History Hoydens


Historical Romance Writers Dishing the Dirt on Research

31 December 2012

European Sipping Chocolate

One of the things I'm going to try to do more of in 2013 is take time to see friends and family. I started this a bit in 2012, and one of the wonderful discoveries I made by being less of a hermit was European Sipping Chocolate.

Carolyn Jewel introduced me to it at a wonderful little place about an hour away from my house. I can't always pop up there when I see her and the North Bay gang gathering to enjoy it (day job and the horrors of commute traffic prevent this), but I've got pretty good at making it myself.

So for New Year's, I wanted to share my new obsession with you all:


2oz heavy cream
2oz half and half
1 oz dark brown sugar (the darker the better)
1/4 tsp vanilla
1 oz unsweetened baking chocolate (oddly, I find the cheap Bakers stuff works best)

Heat cream and half and half over the lowest heat possible for 5 minutes, stirring constantly. Add sugar, vanilla, and chocolate. Stir until melted and thick (about 3 minutes). And yes, you can expand the recipe to make more than one cup at a time.


24 December 2012

For the sake of a little loose arithmetic

[Trigger warning: this post contains discussion of bullying and the physical abuse of children.]

I've been reading Stalky & Co. by Rudyard Kipling, and it's got me thinking about the British boarding school system. (Something I do fairly often, really. Side note: while it's obviously out of period, I also highly recommend Stephen Fry's childhood memoir Moab is my Washpot for many amazing scenes of fucked-up boarding school life.) Stalky and his friends are holy terrors of teenage boys who seem to spend most of their time playing elaborate pranks on their teachers and fellow students.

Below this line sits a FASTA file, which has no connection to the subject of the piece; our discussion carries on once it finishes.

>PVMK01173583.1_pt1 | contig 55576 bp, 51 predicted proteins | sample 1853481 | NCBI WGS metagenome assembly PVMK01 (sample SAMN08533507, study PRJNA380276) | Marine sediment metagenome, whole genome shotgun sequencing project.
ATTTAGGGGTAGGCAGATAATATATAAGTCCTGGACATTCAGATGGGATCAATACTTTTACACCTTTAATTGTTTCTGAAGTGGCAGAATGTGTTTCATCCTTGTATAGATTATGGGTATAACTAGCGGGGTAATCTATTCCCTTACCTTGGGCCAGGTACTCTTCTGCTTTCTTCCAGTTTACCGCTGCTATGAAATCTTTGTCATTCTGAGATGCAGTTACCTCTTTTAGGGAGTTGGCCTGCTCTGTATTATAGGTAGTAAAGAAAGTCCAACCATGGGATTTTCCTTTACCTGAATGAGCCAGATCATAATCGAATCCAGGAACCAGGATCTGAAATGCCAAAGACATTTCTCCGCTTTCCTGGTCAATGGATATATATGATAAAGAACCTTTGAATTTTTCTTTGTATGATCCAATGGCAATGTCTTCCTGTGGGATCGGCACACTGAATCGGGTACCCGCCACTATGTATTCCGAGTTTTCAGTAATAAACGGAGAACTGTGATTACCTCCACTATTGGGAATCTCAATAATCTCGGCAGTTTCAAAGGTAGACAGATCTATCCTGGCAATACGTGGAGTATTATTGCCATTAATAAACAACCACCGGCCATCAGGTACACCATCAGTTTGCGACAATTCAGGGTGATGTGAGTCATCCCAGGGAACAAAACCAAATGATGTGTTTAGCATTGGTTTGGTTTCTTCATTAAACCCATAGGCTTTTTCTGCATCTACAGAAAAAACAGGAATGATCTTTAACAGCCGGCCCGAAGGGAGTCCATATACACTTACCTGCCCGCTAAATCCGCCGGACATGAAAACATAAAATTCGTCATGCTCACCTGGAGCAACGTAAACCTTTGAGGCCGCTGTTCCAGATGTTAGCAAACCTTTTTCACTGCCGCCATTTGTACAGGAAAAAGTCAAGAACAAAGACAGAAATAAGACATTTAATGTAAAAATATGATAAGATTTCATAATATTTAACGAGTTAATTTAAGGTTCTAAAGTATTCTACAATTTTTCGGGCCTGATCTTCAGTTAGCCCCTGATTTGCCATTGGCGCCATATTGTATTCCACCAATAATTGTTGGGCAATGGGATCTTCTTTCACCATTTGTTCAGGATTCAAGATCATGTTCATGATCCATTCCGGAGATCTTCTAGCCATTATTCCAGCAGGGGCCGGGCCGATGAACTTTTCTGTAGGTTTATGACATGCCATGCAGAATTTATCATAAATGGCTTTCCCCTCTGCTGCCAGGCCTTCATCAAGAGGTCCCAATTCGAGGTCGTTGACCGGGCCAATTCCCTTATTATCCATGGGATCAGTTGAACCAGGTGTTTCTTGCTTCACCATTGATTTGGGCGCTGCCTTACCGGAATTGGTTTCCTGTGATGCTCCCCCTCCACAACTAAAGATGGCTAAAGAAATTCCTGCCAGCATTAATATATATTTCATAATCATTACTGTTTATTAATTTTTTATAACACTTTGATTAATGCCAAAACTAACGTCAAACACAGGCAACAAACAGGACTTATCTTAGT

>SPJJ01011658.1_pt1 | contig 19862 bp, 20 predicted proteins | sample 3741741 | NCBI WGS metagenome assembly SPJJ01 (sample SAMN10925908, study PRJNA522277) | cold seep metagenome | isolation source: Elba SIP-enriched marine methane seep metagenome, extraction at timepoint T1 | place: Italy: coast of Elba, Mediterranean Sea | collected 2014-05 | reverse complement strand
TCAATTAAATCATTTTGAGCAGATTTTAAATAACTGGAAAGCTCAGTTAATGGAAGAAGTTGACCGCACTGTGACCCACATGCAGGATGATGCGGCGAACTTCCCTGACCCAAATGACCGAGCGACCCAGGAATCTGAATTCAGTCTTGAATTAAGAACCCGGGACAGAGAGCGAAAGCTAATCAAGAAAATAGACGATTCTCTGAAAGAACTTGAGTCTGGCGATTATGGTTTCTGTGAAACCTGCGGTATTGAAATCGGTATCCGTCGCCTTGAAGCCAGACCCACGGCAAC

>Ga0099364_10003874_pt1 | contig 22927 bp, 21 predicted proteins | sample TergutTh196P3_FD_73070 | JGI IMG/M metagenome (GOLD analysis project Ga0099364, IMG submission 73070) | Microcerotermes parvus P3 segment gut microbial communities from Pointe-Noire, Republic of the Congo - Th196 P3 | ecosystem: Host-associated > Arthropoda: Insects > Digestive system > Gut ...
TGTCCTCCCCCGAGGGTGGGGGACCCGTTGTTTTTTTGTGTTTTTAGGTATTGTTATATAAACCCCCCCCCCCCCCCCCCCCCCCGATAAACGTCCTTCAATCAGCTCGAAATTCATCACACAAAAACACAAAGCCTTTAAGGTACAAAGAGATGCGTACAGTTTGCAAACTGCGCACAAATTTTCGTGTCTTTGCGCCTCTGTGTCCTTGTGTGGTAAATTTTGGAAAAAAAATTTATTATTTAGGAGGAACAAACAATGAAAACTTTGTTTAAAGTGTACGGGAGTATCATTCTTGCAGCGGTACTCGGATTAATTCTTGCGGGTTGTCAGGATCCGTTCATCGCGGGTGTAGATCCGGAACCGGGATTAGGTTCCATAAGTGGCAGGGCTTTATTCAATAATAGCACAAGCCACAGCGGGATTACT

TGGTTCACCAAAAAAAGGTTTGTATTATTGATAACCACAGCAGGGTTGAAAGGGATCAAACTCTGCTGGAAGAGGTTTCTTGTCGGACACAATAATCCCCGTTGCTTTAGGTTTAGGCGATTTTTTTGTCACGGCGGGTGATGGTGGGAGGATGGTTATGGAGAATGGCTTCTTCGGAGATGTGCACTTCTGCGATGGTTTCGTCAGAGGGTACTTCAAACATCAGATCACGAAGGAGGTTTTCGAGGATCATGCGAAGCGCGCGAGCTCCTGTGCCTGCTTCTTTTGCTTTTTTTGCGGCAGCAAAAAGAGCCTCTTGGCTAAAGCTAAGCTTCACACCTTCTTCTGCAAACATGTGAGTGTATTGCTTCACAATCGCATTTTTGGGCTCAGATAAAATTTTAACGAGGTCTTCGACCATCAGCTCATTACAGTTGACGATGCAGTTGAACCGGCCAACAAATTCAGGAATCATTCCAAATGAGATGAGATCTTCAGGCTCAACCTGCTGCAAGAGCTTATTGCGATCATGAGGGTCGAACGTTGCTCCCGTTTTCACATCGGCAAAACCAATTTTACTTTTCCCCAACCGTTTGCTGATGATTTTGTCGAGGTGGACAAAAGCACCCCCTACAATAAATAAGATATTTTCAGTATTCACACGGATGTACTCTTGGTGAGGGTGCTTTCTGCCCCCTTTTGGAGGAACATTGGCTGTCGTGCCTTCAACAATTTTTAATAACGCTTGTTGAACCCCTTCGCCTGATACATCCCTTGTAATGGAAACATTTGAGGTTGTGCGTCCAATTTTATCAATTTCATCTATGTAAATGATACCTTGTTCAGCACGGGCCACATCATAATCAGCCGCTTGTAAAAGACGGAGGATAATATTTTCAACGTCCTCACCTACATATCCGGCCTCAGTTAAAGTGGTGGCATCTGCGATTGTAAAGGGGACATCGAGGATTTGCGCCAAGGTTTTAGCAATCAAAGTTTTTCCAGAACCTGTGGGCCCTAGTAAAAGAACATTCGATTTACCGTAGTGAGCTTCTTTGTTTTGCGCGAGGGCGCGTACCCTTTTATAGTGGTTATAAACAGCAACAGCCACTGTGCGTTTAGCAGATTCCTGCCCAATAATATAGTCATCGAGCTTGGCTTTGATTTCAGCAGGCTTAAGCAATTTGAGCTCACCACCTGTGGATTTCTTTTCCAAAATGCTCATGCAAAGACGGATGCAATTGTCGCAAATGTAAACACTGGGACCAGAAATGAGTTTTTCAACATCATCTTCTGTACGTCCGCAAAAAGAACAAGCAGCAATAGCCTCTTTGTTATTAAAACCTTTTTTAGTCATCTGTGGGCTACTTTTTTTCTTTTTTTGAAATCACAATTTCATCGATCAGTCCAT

I don't normally find behavior like this charming, and in fact, I don't find it charming here, exactly. Yet my sympathy remains with the main characters despite the fact that very similar behavior in Harry Potter annoys me no end. I spent some time thinking about this and came up with the following conclusion:

In Stalky & Co., the boys really feel like underdogs, persecuted and bullied not only by other students and their teachers, but by the entire structure of the British educational system. There is, for example, a section in which the boys are punished and humiliated for copying each other's homework by being kicked out of their study and forced to return to the dormitory's common room. The boys are incandescent with outrage because it is, get this, traditional to split up the homework load between students sharing a study. And it's impossible for me as a reader to really blame them despite my perhaps excessively sincere belief in the value of education and academic integrity, because very little of their work seems to have any point to it besides training them to unquestioning obedience. Kipling actually says so explicitly in the poem that opens the collection:

This we learned from famous men,
Knowing not its uses,
When they showed, in daily work,
Man must finish off his work--
Right or wrong, his daily work--
And without excuses.

It is a huge, overarching, internally inconsistent, arbitrary and arbitrarily enforced system, and yet it is enforced brutally and utterly without mercy, supported by bullying and abuse of power at every level (except, of course, for the beloved, wise, twinkling headmaster--some things never change). The boys' refusal to do their homework begins to feel like an fierce, stubborn, and compelling defense of the self.

(A large portion of Stalky and his friends' schooling is devoted to Latin. They attend a school which specifically trains boys for the army. When are they going to use Latin? I'm not even sure the irony is intentional when, in the final story about their army careers defending the Empire (full of classic Kipling racism), Stalky totally amazes all his friends by actually knowing Pashto and Punjabi. This is instrumental, even life-saving, a dozen times in the course of the story, and yet the knowledge is presented as a quasi-magical feat of greatness, typical of the amazing Stalky--certainly not something you might consider formally teaching to officers!